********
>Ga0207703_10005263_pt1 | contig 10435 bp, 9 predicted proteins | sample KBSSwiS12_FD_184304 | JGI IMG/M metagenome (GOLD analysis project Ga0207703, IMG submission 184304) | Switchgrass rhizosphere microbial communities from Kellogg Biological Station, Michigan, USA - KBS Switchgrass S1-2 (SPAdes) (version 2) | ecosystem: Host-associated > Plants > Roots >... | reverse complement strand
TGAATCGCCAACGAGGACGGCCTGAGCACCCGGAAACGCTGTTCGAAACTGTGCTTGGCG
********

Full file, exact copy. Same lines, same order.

>Ga0207703_10005263_pt1 | contig 10435 bp, 9 predicted proteins | sample KBSSwiS12_FD_184304 | JGI IMG/M metagenome (GOLD analysis project Ga0207703, IMG submission 184304) | Switchgrass rhizosphere microbial communities from Kellogg Biological Station, Michigan, USA - KBS Switchgrass S1-2 (SPAdes) (version 2) | ecosystem: Host-associated > Plants > Roots >... | reverse complement strand
TGAATCGCCAACGAGGACGGCCTGAGCACCCGGAAACGCTGTTCGAAACTGTGCTTGGCG